US tightens visa waiver program amid foreign fighters concerns

US tightens visa waiver program amid foreign fighters concerns

US tightens visa waiver program amid foreign fighters concerns

U.S. Homeland Security Secretary Jeh Johnson. AFP Photo

The United States announced tighter security measures on August 6 for visitors from the 38 countries in its visa waiver program, which include European nations that have seen hundreds of residents traveling to fight with militant groups in Syria and Iraq. 

The changes require use of e-passports - paper passports that contain chips carrying biometric information - and expand use of U.S. air marshals on international flights, the Department of Homeland Security said. 

Some U.S. lawmakers have been urging tighter restrictions on the waiver program, which allows citizens from participating countries to enter the United States without a visa for stays of 90 days or less. 

U.S. Senator Dianne Feinstein, the top Democrat on the Senate Intelligence Committee, has criticized the program as vulnerable to abuse, calling it the "the Achilles heel" of American efforts to stave off attacks on its soil. 

The U.S. intelligence community assessed in February that more than 20,000 foreign fighters, including at least 3,400 Westerners, had traveled to the Syria-Iraq region since 2011.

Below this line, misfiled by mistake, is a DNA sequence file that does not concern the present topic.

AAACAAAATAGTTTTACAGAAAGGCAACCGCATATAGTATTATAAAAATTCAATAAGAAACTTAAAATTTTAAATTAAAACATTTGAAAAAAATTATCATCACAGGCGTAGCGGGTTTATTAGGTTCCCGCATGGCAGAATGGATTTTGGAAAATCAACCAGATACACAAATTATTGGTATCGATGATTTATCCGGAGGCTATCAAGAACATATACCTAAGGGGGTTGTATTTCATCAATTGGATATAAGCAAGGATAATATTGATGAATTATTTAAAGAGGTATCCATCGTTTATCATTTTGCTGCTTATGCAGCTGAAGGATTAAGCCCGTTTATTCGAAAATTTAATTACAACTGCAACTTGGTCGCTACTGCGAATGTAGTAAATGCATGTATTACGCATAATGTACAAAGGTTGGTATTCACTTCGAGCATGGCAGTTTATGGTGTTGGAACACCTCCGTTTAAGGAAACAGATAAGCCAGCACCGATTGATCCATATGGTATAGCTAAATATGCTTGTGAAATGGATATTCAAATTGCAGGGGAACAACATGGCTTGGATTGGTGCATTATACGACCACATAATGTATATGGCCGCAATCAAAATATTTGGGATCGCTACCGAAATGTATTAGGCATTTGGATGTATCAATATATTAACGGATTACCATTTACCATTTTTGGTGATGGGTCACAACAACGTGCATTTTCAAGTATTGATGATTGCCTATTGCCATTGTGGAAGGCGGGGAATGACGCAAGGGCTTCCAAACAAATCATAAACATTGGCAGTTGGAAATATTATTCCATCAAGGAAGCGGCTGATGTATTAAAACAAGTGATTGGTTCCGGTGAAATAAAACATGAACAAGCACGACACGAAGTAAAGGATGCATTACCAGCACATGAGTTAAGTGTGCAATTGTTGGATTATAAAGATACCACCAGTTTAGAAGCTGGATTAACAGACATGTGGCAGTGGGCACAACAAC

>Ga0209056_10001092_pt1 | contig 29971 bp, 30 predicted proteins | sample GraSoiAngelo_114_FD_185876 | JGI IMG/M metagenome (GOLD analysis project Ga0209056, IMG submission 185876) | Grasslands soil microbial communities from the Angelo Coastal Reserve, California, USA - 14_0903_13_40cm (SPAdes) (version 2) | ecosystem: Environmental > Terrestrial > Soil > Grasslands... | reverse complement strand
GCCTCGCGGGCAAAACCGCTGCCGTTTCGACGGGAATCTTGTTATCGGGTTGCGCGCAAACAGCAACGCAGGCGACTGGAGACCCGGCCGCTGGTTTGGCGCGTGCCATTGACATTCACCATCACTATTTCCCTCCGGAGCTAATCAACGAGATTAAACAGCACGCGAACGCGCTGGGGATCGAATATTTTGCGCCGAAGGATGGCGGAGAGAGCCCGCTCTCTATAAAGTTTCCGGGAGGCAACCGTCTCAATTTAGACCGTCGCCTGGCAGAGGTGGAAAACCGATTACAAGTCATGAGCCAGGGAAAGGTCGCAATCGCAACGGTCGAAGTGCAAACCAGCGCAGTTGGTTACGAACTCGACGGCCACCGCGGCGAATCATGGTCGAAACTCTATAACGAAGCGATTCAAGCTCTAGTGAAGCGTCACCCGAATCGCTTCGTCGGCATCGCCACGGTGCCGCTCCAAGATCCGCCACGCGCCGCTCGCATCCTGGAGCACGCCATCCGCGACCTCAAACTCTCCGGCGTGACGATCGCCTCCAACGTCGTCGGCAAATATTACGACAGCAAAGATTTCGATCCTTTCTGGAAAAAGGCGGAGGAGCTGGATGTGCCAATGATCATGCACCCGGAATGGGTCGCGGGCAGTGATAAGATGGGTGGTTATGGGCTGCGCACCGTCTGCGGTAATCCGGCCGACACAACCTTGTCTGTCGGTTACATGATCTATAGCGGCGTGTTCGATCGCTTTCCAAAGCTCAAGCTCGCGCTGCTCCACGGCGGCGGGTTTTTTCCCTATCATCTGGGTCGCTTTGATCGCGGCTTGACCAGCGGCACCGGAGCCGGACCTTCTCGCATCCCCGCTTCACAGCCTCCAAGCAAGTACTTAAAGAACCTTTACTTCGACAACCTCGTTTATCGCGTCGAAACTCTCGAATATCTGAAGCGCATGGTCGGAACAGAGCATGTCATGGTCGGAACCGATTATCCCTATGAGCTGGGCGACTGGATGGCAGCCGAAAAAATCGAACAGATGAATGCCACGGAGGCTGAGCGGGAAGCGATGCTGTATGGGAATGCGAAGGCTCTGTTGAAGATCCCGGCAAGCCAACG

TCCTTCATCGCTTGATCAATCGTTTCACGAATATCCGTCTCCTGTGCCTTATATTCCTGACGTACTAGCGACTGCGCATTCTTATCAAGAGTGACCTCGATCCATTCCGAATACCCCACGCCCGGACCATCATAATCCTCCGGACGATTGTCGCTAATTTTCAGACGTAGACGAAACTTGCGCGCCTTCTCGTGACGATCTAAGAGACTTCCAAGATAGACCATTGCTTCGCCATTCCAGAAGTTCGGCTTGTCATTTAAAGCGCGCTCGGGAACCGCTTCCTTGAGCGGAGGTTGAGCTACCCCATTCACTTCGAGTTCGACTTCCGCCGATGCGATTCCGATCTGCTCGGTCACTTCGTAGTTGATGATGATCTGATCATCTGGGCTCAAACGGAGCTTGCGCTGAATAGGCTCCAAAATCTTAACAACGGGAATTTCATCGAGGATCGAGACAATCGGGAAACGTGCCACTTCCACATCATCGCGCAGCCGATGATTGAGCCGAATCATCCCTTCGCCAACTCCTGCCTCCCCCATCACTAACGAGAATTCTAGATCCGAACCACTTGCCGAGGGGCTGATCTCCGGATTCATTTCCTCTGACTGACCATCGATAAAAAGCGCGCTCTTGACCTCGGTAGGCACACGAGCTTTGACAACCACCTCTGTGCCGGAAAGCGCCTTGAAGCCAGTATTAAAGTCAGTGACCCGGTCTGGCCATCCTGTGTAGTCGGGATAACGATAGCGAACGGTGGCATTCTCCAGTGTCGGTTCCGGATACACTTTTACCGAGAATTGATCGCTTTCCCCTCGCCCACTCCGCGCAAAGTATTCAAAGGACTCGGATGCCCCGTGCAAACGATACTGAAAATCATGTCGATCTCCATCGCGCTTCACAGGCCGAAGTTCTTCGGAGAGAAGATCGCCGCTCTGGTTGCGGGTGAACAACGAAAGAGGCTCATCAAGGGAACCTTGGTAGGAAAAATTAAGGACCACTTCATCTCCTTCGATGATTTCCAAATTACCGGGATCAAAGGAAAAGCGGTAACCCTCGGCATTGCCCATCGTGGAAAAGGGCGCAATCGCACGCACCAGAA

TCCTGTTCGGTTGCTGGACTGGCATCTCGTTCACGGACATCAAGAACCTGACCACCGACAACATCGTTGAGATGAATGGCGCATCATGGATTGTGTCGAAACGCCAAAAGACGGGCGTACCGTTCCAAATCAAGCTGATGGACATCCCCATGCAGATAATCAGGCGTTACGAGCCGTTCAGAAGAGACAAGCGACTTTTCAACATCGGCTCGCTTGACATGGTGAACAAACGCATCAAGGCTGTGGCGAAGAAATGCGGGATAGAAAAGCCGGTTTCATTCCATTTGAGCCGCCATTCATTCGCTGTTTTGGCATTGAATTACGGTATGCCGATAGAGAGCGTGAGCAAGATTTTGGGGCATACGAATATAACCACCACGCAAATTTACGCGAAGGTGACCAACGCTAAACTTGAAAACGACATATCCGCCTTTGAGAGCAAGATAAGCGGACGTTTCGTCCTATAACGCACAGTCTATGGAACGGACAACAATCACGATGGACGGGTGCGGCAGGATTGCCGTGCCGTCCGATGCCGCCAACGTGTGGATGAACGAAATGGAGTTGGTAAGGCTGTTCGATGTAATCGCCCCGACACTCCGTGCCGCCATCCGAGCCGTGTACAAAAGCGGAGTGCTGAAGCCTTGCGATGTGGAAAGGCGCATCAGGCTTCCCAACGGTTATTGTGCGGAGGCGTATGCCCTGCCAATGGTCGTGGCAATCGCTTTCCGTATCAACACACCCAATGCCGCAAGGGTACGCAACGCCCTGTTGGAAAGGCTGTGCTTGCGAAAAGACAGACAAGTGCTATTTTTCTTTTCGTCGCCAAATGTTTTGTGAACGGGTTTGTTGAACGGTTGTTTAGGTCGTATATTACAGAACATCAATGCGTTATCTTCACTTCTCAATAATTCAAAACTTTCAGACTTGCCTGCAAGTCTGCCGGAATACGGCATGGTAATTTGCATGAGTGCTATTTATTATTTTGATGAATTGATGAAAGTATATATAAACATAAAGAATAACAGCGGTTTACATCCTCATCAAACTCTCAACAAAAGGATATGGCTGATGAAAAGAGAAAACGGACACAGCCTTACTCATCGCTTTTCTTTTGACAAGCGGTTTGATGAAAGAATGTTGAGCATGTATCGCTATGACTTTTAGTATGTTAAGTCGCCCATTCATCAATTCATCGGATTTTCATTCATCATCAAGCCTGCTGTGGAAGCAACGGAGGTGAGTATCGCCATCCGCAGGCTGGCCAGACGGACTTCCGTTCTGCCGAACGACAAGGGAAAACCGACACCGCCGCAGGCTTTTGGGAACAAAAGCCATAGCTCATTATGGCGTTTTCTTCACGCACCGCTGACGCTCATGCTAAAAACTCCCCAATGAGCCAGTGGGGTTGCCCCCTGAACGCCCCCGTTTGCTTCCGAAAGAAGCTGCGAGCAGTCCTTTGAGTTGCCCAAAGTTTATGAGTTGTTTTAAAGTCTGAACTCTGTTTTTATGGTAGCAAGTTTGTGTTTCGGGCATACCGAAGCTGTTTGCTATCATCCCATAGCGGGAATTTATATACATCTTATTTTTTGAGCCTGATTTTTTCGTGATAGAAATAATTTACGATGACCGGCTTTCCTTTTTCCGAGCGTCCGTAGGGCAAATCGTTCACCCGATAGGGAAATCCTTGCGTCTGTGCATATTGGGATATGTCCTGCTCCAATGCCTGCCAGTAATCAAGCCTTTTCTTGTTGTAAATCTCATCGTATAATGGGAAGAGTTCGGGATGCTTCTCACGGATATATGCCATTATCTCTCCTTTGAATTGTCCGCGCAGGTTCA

Western fighters in Syria and Iraq have found some of their most willing recruits in Belgium, France and Britain, according to the International Center for the Study of Radicalization. All three participate in the visa waiver program, as do many European countries. 

"The current global threat environment requires that we know more about those who travel to the United States. This includes those from countries for which we do not require a visa," Homeland Security Secretary Jeh Johnson said in a statement announcing the changes. 

The new restrictions also require that participating countries use an international database to screen for lost and stolen passports, the department said. 

It said the changes build on measures taken last year to require additional information on the application people in visa waiver countries provide to travel to the United States. 

The U.S. Travel Association, an industry group, welcomed the passport security and air marshal changes but said it would evaluate other ones, including the development of passenger record databases and the screening of asylum-seekers. 

"Though security should always be its first principle, it is well worth keeping in mind how the American economy and job creation both benefit when the (visa waiver program) functions well," the group's president, Roger Dow, said in a statement.